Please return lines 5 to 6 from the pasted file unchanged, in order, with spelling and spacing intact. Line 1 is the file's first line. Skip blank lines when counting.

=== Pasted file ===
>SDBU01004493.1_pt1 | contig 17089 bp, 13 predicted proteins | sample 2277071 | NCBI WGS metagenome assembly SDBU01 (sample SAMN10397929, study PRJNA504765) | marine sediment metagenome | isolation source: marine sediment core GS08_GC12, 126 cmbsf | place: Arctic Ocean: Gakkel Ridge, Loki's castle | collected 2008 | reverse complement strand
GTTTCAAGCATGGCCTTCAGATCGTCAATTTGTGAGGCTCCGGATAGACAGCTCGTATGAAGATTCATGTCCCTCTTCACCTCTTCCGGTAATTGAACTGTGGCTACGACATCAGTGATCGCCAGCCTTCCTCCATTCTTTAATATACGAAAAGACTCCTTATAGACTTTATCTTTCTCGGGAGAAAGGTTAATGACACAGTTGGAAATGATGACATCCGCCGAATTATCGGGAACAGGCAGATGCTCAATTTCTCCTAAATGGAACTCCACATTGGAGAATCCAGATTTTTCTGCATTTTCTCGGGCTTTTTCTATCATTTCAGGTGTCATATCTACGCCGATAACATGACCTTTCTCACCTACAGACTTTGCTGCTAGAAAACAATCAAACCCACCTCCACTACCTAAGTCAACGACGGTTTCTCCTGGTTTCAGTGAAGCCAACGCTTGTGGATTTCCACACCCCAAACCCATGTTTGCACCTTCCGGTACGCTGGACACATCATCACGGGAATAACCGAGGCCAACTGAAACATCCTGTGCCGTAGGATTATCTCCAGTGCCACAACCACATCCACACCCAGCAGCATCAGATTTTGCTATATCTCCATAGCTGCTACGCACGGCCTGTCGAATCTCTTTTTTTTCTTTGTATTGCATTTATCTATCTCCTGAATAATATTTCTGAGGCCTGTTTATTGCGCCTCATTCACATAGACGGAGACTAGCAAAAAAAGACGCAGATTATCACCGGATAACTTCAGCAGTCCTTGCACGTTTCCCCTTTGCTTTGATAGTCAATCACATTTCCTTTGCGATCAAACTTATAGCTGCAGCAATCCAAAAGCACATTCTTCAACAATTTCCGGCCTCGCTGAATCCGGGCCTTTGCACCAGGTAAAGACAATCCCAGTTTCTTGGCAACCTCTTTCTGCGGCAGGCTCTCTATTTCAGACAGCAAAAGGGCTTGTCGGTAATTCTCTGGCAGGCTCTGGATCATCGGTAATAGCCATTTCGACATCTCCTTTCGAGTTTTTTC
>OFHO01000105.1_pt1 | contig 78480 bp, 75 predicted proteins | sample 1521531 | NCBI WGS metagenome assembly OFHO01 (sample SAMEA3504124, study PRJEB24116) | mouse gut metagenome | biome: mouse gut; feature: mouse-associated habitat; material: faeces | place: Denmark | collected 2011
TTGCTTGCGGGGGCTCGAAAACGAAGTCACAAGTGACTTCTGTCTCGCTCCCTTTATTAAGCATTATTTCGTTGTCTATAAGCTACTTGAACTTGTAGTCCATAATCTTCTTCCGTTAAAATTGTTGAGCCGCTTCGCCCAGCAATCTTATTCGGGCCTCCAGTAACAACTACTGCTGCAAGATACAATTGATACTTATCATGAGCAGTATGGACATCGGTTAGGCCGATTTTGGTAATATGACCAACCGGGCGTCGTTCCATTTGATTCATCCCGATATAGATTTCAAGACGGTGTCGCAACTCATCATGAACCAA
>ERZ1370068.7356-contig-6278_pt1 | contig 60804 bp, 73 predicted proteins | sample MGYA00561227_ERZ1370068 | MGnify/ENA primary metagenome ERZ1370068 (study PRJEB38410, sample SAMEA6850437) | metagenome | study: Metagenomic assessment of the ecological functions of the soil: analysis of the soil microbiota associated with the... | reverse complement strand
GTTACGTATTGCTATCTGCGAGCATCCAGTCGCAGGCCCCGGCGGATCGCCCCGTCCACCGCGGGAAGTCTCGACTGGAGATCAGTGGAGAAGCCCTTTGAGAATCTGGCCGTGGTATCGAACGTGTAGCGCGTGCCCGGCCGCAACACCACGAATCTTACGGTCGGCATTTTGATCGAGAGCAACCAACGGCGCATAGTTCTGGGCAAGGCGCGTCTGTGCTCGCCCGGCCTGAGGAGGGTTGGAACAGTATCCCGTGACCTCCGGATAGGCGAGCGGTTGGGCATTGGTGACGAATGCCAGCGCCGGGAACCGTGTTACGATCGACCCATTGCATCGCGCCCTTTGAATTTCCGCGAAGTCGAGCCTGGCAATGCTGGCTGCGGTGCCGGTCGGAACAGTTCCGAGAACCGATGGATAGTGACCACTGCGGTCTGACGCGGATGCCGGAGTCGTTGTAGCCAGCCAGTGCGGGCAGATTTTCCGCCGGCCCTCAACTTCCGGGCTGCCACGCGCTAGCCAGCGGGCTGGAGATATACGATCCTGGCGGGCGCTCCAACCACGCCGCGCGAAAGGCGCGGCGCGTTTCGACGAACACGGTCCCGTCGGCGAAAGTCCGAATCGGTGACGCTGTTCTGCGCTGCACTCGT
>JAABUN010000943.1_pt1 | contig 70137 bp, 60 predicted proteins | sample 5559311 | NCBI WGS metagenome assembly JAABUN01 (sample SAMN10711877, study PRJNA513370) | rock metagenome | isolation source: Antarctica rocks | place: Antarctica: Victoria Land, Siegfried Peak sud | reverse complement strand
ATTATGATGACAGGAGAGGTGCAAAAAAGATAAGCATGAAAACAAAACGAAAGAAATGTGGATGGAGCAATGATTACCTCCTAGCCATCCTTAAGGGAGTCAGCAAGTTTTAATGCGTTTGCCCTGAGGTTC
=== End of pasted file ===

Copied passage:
>ERZ1370068.7356-contig-6278_pt1 | contig 60804 bp, 73 predicted proteins | sample MGYA00561227_ERZ1370068 | MGnify/ENA primary metagenome ERZ1370068 (study PRJEB38410, sample SAMEA6850437) | metagenome | study: Metagenomic assessment of the ecological functions of the soil: analysis of the soil microbiota associated with the... | reverse complement strand
GTTACGTATTGCTATCTGCGAGCATCCAGTCGCAGGCCCCGGCGGATCGCCCCGTCCACCGCGGGAAGTCTCGACTGGAGATCAGTGGAGAAGCCCTTTGAGAATCTGGCCGTGGTATCGAACGTGTAGCGCGTGCCCGGCCGCAACACCACGAATCTTACGGTCGGCATTTTGATCGAGAGCAACCAACGGCGCATAGTTCTGGGCAAGGCGCGTCTGTGCTCGCCCGGCCTGAGGAGGGTTGGAACAGTATCCCGTGACCTCCGGATAGGCGAGCGGTTGGGCATTGGTGACGAATGCCAGCGCCGGGAACCGTGTTACGATCGACCCATTGCATCGCGCCCTTTGAATTTCCGCGAAGTCGAGCCTGGCAATGCTGGCTGCGGTGCCGGTCGGAACAGTTCCGAGAACCGATGGATAGTGACCACTGCGGTCTGACGCGGATGCCGGAGTCGTTGTAGCCAGCCAGTGCGGGCAGATTTTCCGCCGGCCCTCAACTTCCGGGCTGCCACGCGCTAGCCAGCGGGCTGGAGATATACGATCCTGGCGGGCGCTCCAACCACGCCGCGCGAAAGGCGCGGCGCGTTTCGACGAACACGGTCCCGTCGGCGAAAGTCCGAATCGGTGACGCTGTTCTGCGCTGCACTCGT